Perspective from Tirisham Gyang, MD
Disclosures: Huiskamp reports receiving support from the Dutch MS Research Foundation. Please see the study for all other authors’ relevant financial disclosures.
June 21, 2021
2 min read

One-fifth of patients with MS convert to a worse cognitive phenotype within 5 years

Perspective from Tirisham Gyang, MD
Disclosures: Huiskamp reports receiving support from the Dutch MS Research Foundation. Please see the study for all other authors’ relevant financial disclosures.
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Approximately one-fifth of patients with MS exhibited a deterioration in cognitive status over 5 years, according to results of a cohort study conducted in the Netherlands and published in Neurology.

“Cognitive impairment occurs in 40-70% of [patients with MS] and has severe consequences for daily life,” Marijn Huiskamp, MSc, of the department of anatomy and neurosciences at Vrije University Amsterdam in the Netherlands, and colleagues wrote. “Despite recent efforts to characterize the course of cognitive decline, it is still unknown which mechanisms constitute the conversion from preserved cognition to mild or severe [cognitive impairment], and who is at risk, hampering the provision of adequate and timely care. While longitudinal studies remain scarce, grey and white matter damage are known to relate to cognitive decline.”

Functional network dysfunction may play a significant role in these deficits, according to the researchers. Specifically, prior research implicated the default-mode network, which is regulated in part by the ventral attention network, as a significant network of interest for cognition.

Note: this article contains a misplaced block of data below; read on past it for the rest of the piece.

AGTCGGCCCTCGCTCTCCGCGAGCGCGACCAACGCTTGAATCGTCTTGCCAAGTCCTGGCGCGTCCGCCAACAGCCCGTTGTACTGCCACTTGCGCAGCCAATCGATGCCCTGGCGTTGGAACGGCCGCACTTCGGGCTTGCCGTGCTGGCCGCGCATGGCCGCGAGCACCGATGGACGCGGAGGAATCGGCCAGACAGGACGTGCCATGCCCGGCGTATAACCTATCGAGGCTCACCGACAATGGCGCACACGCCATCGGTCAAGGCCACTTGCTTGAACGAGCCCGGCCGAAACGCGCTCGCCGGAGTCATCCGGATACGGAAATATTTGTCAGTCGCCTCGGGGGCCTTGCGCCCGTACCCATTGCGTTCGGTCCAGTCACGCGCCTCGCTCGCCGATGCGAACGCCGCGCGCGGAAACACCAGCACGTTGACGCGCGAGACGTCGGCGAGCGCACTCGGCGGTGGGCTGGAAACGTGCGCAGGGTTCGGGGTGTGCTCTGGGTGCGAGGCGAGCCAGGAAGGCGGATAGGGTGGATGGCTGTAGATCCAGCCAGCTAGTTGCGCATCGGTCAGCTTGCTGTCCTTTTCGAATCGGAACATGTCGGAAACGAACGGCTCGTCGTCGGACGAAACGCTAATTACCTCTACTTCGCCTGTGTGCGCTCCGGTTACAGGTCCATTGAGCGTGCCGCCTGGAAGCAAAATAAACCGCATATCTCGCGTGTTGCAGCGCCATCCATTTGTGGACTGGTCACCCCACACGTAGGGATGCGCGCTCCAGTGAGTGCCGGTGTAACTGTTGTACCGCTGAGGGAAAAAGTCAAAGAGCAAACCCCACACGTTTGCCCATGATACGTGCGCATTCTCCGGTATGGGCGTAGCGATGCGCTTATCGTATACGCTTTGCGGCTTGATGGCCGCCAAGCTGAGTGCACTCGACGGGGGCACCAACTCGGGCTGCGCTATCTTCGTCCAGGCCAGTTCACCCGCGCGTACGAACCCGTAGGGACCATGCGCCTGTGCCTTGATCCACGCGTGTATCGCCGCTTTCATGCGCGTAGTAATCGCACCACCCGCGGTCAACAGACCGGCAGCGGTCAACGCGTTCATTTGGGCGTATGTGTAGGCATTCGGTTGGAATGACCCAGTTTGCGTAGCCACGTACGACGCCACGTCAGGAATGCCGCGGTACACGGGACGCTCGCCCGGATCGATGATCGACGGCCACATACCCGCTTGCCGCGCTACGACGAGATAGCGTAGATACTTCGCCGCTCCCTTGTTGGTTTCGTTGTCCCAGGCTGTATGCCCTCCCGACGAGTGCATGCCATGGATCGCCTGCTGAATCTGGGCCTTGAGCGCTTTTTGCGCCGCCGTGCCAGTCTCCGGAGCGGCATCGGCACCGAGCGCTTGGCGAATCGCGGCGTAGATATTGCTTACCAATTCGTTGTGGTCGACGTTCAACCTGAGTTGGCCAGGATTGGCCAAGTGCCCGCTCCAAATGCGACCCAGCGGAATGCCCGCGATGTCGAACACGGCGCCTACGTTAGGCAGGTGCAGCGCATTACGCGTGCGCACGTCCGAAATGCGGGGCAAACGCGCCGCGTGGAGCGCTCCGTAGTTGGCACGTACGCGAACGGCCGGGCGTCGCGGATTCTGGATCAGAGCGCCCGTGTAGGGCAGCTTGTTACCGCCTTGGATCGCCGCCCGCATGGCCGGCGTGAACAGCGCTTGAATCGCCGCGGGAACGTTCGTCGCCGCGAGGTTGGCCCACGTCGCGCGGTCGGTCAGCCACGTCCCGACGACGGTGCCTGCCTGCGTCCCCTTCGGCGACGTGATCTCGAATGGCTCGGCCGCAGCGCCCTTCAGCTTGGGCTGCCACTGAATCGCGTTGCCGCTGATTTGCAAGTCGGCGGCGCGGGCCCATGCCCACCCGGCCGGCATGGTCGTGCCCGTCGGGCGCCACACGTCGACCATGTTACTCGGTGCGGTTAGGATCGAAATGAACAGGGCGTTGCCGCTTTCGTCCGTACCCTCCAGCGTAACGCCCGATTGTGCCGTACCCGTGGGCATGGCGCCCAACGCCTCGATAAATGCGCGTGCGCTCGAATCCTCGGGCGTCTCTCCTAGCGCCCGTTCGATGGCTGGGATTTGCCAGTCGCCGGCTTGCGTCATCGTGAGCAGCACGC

In the current study, Huiskamp and colleagues sought to pinpoint functional network changes associated with conversion to cognitive impairment among 227 patients with MS (67.4% women; mean age, 47.6 years; mean disease duration, 14.8 years) and 59 healthy controls (52.5% women; mean age, 46 years) who were included in the Amsterdam MS cohort. Patients underwent neuropsychological testing and resting state functional MRI at two time points 5 years apart. At both baseline and follow-up, researchers categorized 123 patients as cognitively preserved, 32 as mildly impaired and 72 as impaired and calculated longitudinal conversion between groups. They used eigenvector centrality, which evaluates regional network importance, to quantify network function. They computed this measure for individual resting-state networks at both time points.

Results showed conversion to a worse phenotype among 18.9% of patients. Among patients initially categorized as cognitively preserved, 17.9% converted from this state to mild cognitive impairment and 8.1% to cognitive impairment. Among patients initially categorized as having mild cognitive impairment, 37.5% converted to cognitive impairment. The researchers observed higher default-mode network centrality at baseline among those with cognitive impairment compared with controls (P = .05). Among those with cognitive preservation, ventral attention network importance increased longitudinally, driven by stable cognitive preservation and cognitive preservation-to-mild cognitive impairment converters (P < .05).

The researchers wrote that the findings have “value for clinical application.” However, they also noted that the thresholds for defining cognitive conversion need to be validated in other cohorts before they are used outside of research.

“Our results could indicate that in MS, normal processes crucial for maintaining overall network stability are progressively disrupted as patients clinically progress,” Huiskamp and colleagues wrote. “This stresses the importance of future longitudinal studies in MS, in order to confirm our hypothesis on the role of the [ventral attention network] in early stages of clinical progression, as well as the [default-mode network] and other attention/executive networks in later stages.”